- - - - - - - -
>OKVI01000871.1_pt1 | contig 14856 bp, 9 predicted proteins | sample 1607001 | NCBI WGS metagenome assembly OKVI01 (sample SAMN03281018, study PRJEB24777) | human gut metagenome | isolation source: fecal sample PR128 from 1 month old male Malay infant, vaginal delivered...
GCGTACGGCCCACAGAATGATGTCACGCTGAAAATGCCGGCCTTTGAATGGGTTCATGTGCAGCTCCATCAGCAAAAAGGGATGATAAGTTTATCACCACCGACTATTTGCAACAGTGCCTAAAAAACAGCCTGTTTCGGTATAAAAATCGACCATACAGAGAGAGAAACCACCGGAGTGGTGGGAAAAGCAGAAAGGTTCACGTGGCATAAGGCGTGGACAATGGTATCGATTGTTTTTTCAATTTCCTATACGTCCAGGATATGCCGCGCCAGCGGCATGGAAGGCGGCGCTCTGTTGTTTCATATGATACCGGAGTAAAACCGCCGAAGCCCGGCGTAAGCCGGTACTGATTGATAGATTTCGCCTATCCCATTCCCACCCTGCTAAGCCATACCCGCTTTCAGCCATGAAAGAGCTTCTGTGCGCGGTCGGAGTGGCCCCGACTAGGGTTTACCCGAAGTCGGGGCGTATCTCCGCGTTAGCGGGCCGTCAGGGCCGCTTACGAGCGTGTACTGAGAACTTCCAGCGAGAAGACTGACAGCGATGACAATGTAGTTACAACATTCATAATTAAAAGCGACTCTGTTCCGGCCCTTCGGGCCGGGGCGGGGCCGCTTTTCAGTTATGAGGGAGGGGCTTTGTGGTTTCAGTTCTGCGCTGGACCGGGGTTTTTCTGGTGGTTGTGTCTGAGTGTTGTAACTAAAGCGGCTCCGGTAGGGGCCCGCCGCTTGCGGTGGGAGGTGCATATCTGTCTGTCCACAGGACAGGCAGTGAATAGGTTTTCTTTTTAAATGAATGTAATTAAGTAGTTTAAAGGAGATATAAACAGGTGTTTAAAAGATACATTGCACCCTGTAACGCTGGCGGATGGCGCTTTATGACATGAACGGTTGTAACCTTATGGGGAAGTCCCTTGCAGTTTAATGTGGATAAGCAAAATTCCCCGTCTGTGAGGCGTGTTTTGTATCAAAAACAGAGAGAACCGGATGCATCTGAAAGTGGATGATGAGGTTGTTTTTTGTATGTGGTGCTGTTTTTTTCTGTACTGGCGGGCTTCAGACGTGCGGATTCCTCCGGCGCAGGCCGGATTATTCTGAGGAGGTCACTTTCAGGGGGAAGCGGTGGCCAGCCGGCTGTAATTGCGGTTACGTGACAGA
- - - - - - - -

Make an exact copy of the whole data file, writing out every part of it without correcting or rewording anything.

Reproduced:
>OKVI01000871.1_pt1 | contig 14856 bp, 9 predicted proteins | sample 1607001 | NCBI WGS metagenome assembly OKVI01 (sample SAMN03281018, study PRJEB24777) | human gut metagenome | isolation source: fecal sample PR128 from 1 month old male Malay infant, vaginal delivered...
GCGTACGGCCCACAGAATGATGTCACGCTGAAAATGCCGGCCTTTGAATGGGTTCATGTGCAGCTCCATCAGCAAAAAGGGATGATAAGTTTATCACCACCGACTATTTGCAACAGTGCCTAAAAAACAGCCTGTTTCGGTATAAAAATCGACCATACAGAGAGAGAAACCACCGGAGTGGTGGGAAAAGCAGAAAGGTTCACGTGGCATAAGGCGTGGACAATGGTATCGATTGTTTTTTCAATTTCCTATACGTCCAGGATATGCCGCGCCAGCGGCATGGAAGGCGGCGCTCTGTTGTTTCATATGATACCGGAGTAAAACCGCCGAAGCCCGGCGTAAGCCGGTACTGATTGATAGATTTCGCCTATCCCATTCCCACCCTGCTAAGCCATACCCGCTTTCAGCCATGAAAGAGCTTCTGTGCGCGGTCGGAGTGGCCCCGACTAGGGTTTACCCGAAGTCGGGGCGTATCTCCGCGTTAGCGGGCCGTCAGGGCCGCTTACGAGCGTGTACTGAGAACTTCCAGCGAGAAGACTGACAGCGATGACAATGTAGTTACAACATTCATAATTAAAAGCGACTCTGTTCCGGCCCTTCGGGCCGGGGCGGGGCCGCTTTTCAGTTATGAGGGAGGGGCTTTGTGGTTTCAGTTCTGCGCTGGACCGGGGTTTTTCTGGTGGTTGTGTCTGAGTGTTGTAACTAAAGCGGCTCCGGTAGGGGCCCGCCGCTTGCGGTGGGAGGTGCATATCTGTCTGTCCACAGGACAGGCAGTGAATAGGTTTTCTTTTTAAATGAATGTAATTAAGTAGTTTAAAGGAGATATAAACAGGTGTTTAAAAGATACATTGCACCCTGTAACGCTGGCGGATGGCGCTTTATGACATGAACGGTTGTAACCTTATGGGGAAGTCCCTTGCAGTTTAATGTGGATAAGCAAAATTCCCCGTCTGTGAGGCGTGTTTTGTATCAAAAACAGAGAGAACCGGATGCATCTGAAAGTGGATGATGAGGTTGTTTTTTGTATGTGGTGCTGTTTTTTTCTGTACTGGCGGGCTTCAGACGTGCGGATTCCTCCGGCGCAGGCCGGATTATTCTGAGGAGGTCACTTTCAGGGGGAAGCGGTGGCCAGCCGGCTGTAATTGCGGTTACGTGACAGA